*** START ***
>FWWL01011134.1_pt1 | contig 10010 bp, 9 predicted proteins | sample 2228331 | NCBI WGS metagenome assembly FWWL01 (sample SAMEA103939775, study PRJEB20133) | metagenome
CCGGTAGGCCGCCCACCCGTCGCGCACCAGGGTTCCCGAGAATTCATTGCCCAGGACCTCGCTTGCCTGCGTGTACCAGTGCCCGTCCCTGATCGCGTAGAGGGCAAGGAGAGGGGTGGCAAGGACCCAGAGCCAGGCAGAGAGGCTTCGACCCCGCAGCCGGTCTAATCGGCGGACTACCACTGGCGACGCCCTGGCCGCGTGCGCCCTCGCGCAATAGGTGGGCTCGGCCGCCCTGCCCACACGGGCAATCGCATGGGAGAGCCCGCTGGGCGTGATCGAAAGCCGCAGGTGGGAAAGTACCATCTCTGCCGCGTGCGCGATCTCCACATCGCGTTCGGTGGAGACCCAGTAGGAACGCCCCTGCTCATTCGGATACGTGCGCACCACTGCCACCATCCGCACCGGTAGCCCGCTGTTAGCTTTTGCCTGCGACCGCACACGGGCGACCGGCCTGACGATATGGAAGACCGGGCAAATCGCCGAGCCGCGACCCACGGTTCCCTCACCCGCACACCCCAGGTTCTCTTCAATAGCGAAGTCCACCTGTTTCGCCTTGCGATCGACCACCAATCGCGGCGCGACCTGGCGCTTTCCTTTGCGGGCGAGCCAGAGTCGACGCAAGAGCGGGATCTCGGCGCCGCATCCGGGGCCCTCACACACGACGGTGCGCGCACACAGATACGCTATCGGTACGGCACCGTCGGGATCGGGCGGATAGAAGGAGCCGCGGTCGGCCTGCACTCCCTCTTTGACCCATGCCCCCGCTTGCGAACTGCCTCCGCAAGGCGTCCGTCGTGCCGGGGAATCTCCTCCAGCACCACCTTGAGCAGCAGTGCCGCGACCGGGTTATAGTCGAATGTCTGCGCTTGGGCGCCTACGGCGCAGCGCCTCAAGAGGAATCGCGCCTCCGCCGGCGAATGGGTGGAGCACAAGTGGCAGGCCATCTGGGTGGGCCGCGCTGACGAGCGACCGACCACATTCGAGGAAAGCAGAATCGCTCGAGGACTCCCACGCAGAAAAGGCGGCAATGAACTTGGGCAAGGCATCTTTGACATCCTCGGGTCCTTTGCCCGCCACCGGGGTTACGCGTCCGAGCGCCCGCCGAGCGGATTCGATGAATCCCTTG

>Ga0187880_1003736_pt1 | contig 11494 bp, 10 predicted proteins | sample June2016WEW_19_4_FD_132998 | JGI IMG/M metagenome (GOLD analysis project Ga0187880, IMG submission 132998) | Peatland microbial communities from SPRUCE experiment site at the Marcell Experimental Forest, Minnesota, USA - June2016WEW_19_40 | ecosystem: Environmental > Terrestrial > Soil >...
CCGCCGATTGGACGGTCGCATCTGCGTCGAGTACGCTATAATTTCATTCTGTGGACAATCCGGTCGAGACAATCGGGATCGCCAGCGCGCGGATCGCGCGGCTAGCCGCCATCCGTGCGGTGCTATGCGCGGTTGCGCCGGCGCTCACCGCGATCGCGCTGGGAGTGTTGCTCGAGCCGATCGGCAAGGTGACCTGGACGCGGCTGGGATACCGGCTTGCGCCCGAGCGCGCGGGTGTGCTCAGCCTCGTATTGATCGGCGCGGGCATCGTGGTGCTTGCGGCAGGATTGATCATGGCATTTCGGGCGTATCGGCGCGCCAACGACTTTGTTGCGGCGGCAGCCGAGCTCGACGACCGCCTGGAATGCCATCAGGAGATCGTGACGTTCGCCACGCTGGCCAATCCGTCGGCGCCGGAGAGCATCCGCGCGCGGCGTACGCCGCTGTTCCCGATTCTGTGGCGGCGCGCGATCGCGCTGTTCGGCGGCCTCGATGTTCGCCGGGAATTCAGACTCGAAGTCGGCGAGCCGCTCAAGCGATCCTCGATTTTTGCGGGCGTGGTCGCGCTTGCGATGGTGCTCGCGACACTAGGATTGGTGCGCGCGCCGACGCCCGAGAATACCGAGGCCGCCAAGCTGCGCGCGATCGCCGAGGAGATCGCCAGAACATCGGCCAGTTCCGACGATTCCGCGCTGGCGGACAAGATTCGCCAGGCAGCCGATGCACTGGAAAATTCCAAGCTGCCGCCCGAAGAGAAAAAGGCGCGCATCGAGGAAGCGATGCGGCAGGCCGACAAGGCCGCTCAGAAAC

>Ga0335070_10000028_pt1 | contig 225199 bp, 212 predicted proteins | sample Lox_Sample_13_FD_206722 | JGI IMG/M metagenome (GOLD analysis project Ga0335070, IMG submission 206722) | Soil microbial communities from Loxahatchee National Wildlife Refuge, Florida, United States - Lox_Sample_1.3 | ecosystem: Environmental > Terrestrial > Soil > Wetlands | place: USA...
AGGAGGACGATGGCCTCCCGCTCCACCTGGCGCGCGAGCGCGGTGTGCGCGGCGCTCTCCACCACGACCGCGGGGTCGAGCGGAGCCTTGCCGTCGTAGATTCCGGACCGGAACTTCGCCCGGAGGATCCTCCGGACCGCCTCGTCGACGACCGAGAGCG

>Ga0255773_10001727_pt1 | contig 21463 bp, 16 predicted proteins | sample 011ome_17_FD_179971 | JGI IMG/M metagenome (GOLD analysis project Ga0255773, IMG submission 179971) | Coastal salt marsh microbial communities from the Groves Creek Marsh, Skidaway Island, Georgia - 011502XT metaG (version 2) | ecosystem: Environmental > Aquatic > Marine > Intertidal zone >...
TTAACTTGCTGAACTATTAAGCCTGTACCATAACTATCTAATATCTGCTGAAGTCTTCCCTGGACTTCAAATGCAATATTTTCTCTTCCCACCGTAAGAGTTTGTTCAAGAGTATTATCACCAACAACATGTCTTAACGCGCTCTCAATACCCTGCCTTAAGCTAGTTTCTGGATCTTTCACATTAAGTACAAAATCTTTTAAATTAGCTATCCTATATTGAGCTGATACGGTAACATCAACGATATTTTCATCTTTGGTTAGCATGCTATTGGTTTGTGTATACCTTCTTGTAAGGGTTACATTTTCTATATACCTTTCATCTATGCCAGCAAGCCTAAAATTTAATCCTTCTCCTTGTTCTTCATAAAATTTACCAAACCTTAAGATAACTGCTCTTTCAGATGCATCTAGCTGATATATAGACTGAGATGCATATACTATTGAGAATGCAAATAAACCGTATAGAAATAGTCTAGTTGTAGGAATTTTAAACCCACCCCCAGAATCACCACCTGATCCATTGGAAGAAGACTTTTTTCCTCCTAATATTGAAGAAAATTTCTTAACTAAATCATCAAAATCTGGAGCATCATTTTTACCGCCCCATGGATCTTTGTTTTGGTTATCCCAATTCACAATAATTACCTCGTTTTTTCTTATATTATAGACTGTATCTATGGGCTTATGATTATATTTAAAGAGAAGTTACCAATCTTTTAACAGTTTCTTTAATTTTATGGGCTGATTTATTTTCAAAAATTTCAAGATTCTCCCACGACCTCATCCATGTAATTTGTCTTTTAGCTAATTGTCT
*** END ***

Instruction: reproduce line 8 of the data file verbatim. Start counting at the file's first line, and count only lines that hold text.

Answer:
TTAACTTGCTGAACTATTAAGCCTGTACCATAACTATCTAATATCTGCTGAAGTCTTCCCTGGACTTCAAATGCAATATTTTCTCTTCCCACCGTAAGAGTTTGTTCAAGAGTATTATCACCAACAACATGTCTTAACGCGCTCTCAATACCCTGCCTTAAGCTAGTTTCTGGATCTTTCACATTAAGTACAAAATCTTTTAAATTAGCTATCCTATATTGAGCTGATACGGTAACATCAACGATATTTTCATCTTTGGTTAGCATGCTATTGGTTTGTGTATACCTTCTTGTAAGGGTTACATTTTCTATATACCTTTCATCTATGCCAGCAAGCCTAAAATTTAATCCTTCTCCTTGTTCTTCATAAAATTTACCAAACCTTAAGATAACTGCTCTTTCAGATGCATCTAGCTGATATATAGACTGAGATGCATATACTATTGAGAATGCAAATAAACCGTATAGAAATAGTCTAGTTGTAGGAATTTTAAACCCACCCCCAGAATCACCACCTGATCCATTGGAAGAAGACTTTTTTCCTCCTAATATTGAAGAAAATTTCTTAACTAAATCATCAAAATCTGGAGCATCATTTTTACCGCCCCATGGATCTTTGTTTTGGTTATCCCAATTCACAATAATTACCTCGTTTTTTCTTATATTATAGACTGTATCTATGGGCTTATGATTATATTTAAAGAGAAGTTACCAATCTTTTAACAGTTTCTTTAATTTTATGGGCTGATTTATTTTCAAAAATTTCAAGATTCTCCCACGACCTCATCCATGTAATTTGTCTTTTAGCTAATTGTCT